What difference does the drive system make to the overall emission balance? To find the answer to this question, Scania conducted a study examining the life cycles of 30-ton trucks. The spectacular finding: battery electric vehicles can save more than 90 percent of the carbon emissions of a comparable diesel vehicle.
Every electric vehicle carries heavy baggage on board to begin with. The baggage in question is its CO2 burden, which arises primarily from the production of the battery, a process that generates a relatively large quantity of carbon emissions. That is why, once the production phase is over, the life cycle of any new electric vehicle — be it a passenger car or a truck — begins with a distinct disadvantage in terms of carbon footprint compared to an equivalent diesel- or gasoline-powered vehicle.
This was also the case at the beginning of Scania’s recent study called “Battery electric vs. diesel driven.” The study compared the emissions over the entire life cycle of two vehicles using an ISO-standardized method known as a Life Cycle Assessment. One of them was a battery electric distribution vehicle with a payload of 30 tons, the other a comparable distribution vehicle with a diesel engine.
“Like every electric vehicle, our electric truck started out with a poorer emission balance when it left production, mainly because of the battery,” explains Andreas Follér, Head of Sustainability at Scania.“ But as soon as the vehicles go into operation, the electric truck’s balance starts catching up.” The main reason, of course, is that charging with electricity produces significantly lower emissions than filling up with diesel or gasoline. Eventually, after a certain number of miles, the break-even point is reached — that is, the point at which the electric truck produces fewer emissions overall. “What matters for the comparison is when this important moment is reached,” says Follér. Basically, it is a case of the sooner, the better. Because from this point on, with every additional kilometer driven, the electric truck becomes less emission-intensive than its combustion-engine counterpart.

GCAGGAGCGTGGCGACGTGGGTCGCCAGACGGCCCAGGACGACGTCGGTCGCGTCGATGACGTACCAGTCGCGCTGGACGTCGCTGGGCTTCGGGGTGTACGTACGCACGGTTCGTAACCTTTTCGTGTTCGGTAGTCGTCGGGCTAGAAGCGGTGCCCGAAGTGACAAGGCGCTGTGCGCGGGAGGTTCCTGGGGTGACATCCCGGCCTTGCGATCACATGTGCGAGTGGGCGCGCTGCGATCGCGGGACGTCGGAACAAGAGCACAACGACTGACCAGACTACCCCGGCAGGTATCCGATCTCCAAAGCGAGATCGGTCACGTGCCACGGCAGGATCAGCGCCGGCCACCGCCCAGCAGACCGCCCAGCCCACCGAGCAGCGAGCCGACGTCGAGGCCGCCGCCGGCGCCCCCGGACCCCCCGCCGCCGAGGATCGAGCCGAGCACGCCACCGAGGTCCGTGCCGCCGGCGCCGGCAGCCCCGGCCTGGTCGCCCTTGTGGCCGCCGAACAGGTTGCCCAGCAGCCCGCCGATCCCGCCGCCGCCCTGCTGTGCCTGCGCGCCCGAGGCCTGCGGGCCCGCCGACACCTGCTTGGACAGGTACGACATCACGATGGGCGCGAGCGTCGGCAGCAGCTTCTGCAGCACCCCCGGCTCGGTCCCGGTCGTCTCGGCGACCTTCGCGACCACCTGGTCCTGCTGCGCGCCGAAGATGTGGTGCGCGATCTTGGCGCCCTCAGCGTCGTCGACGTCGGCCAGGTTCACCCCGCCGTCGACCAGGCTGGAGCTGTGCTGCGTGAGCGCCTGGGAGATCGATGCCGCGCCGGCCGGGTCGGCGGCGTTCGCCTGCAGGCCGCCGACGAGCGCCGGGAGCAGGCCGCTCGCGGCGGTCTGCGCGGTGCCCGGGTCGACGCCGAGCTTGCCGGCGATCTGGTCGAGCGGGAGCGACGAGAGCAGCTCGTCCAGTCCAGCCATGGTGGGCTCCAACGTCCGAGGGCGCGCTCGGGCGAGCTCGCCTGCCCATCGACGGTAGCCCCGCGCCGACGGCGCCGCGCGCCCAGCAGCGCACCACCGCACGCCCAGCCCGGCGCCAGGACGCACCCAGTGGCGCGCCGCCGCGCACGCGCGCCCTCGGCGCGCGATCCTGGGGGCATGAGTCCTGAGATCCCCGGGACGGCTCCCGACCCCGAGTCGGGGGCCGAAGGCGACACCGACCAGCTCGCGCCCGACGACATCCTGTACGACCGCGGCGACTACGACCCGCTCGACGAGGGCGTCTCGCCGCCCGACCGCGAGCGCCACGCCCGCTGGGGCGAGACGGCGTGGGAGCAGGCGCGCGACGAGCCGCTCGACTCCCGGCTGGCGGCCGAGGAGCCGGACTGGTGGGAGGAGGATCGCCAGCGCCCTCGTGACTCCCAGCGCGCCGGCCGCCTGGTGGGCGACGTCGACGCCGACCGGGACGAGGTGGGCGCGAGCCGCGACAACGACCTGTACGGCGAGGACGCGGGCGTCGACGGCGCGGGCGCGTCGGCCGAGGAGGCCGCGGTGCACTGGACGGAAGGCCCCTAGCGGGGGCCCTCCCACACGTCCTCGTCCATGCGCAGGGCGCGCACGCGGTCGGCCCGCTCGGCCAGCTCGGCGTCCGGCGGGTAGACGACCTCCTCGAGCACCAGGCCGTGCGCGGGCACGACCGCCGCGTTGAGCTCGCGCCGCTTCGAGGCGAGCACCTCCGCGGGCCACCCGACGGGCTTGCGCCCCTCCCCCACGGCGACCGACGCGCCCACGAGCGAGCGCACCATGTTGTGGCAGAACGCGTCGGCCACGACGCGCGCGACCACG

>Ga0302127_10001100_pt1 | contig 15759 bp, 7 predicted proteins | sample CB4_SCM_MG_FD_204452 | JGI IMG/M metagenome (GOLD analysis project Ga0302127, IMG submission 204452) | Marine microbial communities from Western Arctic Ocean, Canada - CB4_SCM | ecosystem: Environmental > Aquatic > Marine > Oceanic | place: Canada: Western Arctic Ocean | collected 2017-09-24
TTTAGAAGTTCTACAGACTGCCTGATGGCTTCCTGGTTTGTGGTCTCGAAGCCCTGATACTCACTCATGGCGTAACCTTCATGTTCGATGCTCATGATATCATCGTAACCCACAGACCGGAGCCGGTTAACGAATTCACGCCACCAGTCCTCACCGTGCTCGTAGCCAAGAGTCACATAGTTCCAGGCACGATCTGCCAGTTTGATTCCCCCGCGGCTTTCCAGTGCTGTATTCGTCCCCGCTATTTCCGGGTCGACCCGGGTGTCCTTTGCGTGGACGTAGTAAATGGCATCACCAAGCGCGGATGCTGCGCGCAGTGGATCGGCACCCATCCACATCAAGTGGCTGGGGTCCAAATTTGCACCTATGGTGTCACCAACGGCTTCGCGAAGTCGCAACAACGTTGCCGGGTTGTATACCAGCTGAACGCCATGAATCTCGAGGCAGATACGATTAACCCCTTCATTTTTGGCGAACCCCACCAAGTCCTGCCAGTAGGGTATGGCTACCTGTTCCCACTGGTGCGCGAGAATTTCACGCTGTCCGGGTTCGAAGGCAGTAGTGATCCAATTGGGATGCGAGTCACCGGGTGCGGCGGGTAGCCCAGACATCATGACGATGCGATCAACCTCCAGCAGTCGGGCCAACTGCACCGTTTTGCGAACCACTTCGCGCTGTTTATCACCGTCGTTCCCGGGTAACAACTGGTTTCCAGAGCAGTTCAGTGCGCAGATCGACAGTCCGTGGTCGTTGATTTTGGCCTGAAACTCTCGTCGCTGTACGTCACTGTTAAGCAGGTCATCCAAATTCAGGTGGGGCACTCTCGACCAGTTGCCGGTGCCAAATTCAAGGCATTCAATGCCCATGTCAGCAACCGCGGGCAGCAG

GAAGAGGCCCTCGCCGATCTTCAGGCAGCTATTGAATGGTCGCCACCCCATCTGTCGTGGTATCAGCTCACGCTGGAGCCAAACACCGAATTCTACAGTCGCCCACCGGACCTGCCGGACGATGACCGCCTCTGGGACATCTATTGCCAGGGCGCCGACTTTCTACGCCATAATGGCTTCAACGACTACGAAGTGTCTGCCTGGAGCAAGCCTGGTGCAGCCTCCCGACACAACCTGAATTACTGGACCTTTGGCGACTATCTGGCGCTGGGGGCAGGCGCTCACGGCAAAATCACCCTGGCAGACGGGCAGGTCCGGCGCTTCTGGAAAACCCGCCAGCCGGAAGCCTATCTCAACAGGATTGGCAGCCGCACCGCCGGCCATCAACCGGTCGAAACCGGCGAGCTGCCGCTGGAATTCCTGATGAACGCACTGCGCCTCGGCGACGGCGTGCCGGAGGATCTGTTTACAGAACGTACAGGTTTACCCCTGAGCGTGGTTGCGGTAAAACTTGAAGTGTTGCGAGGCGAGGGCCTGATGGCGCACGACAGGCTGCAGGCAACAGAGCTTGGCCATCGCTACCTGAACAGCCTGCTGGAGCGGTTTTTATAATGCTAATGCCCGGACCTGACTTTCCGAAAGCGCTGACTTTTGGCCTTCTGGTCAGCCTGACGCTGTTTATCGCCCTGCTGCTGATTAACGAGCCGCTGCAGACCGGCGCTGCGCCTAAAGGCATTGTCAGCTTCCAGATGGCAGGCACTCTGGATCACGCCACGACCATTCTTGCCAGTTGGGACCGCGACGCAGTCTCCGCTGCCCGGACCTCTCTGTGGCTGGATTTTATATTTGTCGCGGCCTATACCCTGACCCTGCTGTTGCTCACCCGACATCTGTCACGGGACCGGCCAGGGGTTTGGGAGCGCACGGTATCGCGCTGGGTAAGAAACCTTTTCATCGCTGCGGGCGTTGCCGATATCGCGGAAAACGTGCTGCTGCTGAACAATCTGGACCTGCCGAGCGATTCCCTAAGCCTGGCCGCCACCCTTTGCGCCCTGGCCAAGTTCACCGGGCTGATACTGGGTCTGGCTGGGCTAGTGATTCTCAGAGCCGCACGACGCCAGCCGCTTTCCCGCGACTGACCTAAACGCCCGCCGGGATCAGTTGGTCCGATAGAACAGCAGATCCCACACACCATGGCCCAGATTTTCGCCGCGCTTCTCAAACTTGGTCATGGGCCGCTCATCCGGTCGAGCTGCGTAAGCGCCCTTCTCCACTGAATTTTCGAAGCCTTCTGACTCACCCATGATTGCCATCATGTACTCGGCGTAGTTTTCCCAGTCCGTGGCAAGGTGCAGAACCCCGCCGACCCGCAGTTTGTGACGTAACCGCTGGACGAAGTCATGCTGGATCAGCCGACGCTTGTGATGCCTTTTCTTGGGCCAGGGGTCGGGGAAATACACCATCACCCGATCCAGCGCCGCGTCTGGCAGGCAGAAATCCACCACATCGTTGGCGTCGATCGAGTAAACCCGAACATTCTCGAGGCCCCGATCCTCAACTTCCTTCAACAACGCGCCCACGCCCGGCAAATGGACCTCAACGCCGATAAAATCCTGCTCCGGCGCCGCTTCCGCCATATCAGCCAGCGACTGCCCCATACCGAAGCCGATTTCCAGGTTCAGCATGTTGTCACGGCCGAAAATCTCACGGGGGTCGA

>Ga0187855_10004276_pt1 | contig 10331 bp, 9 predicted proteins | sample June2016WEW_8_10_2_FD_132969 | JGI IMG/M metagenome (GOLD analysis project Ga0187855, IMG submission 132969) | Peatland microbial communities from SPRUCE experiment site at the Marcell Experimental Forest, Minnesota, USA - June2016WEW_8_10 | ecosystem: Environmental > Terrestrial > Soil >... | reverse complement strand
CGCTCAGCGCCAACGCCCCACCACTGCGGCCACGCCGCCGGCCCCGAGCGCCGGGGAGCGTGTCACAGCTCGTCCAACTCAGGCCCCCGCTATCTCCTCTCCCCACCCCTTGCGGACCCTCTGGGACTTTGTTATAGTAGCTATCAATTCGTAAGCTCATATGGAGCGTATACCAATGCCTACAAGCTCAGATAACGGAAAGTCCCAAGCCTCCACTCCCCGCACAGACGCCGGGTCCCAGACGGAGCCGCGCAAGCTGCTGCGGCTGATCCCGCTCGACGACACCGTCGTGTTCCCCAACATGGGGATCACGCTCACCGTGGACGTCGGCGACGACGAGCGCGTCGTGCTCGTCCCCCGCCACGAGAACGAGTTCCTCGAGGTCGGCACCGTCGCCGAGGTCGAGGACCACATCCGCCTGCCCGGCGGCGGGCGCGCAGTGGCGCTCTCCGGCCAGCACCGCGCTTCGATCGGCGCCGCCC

So far, very few of these comparisons have been made for trucks. “That’s why the publication of our study has attracted quite a bit of attention in the industry, in the media, and also within our company,” Follér points out. One reason for this were the study’s findings, which gave a surprisingly clear verdict in favor of the electric truck. Using electricity with the mix of energy sources common in 2016 — a mix still clearly dominated by fossil fuels — the break-even point comes after a distance of just 68,000 kilometers (about 42,250 miles). Given a projected service life of 500,000 kilometers (about 310,700 miles) for this kind of vehicle, the electric truck will emit 38 percent fewer greenhouse gases into the air than its diesel counterpart. And this despite the analysis being based on the study’s most conservative calculation, where the authors assumed the most unfavorable conditions for the electric truck. “Today, the share of renewable energies is already significantly higher than in the 2016 energy mix that we took as the basis for our calculation, and it will continue to increase considerably,” Follér notes.
Savings in production
The electric truck’s carbon footprint improves accordingly: if we take the energy mix that the EU is projected to have in 2030, with a much higher proportion of non-fossil electricity, the battery electric truck emits 63 percent fewer greenhouse gases into the air than the diesel-powered truck. With 100 percent renewable electricity, the savings would be as high as 86 percent — and break-even would be reached after just 33,000 kilometers (about 20,500 miles). Nowadays, trucks cover that kind of distance in just a few months.